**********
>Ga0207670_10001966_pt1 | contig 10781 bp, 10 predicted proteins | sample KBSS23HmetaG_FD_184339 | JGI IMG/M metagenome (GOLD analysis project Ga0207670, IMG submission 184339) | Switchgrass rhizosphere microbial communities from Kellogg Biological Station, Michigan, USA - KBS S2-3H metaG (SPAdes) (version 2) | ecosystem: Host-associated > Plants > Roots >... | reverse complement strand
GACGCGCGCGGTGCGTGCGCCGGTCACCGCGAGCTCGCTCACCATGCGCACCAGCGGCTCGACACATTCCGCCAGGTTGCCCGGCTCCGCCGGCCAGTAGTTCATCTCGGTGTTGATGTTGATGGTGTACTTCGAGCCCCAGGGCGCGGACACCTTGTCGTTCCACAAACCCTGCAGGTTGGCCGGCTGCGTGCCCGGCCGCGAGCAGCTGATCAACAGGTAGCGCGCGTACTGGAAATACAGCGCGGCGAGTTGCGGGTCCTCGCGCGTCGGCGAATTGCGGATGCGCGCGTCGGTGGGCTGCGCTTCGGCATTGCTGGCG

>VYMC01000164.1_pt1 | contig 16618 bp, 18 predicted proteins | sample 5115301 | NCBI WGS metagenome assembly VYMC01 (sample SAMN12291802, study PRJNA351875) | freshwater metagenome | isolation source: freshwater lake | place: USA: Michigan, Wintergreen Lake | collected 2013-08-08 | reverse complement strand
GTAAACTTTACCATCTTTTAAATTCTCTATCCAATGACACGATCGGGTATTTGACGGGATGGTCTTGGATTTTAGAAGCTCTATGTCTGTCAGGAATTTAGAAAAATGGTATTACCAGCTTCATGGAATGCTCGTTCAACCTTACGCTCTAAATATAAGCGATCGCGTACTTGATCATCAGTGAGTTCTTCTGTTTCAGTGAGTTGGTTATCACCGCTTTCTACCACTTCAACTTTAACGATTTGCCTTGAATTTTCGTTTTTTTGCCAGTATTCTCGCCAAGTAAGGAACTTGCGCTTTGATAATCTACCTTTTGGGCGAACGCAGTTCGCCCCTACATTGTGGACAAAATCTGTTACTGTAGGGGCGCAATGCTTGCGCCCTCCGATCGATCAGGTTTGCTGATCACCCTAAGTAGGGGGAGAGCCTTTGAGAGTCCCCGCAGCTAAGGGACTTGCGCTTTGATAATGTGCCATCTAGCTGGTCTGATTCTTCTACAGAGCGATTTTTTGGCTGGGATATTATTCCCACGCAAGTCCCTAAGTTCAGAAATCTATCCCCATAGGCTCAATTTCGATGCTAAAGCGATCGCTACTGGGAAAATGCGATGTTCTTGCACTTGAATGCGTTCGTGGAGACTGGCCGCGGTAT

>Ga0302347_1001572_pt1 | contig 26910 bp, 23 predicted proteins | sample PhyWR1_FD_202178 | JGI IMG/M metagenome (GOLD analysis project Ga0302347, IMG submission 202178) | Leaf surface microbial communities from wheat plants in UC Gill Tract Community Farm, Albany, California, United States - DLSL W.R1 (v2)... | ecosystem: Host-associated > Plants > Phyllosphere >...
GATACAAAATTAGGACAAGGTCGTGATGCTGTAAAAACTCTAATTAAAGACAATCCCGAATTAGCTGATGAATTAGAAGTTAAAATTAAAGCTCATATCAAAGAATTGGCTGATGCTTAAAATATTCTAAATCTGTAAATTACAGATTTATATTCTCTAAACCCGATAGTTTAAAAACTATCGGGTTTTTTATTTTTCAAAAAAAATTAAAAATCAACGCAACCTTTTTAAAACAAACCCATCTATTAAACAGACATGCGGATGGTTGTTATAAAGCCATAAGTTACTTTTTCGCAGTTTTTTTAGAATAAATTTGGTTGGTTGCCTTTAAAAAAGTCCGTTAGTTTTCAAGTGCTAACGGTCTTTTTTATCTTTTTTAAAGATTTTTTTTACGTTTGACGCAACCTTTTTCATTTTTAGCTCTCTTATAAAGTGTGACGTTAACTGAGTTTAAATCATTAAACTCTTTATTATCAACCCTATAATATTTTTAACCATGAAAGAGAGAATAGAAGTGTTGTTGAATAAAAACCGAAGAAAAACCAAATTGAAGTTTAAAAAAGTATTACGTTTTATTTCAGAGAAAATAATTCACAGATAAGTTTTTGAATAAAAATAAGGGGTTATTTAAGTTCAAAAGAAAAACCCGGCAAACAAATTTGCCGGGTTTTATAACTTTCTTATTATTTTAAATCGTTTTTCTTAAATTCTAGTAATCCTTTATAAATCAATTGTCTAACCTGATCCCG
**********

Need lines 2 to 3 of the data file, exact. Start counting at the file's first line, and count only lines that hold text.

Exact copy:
GACGCGCGCGGTGCGTGCGCCGGTCACCGCGAGCTCGCTCACCATGCGCACCAGCGGCTCGACACATTCCGCCAGGTTGCCCGGCTCCGCCGGCCAGTAGTTCATCTCGGTGTTGATGTTGATGGTGTACTTCGAGCCCCAGGGCGCGGACACCTTGTCGTTCCACAAACCCTGCAGGTTGGCCGGCTGCGTGCCCGGCCGCGAGCAGCTGATCAACAGGTAGCGCGCGTACTGGAAATACAGCGCGGCGAGTTGCGGGTCCTCGCGCGTCGGCGAATTGCGGATGCGCGCGTCGGTGGGCTGCGCTTCGGCATTGCTGGCG

>VYMC01000164.1_pt1 | contig 16618 bp, 18 predicted proteins | sample 5115301 | NCBI WGS metagenome assembly VYMC01 (sample SAMN12291802, study PRJNA351875) | freshwater metagenome | isolation source: freshwater lake | place: USA: Michigan, Wintergreen Lake | collected 2013-08-08 | reverse complement strand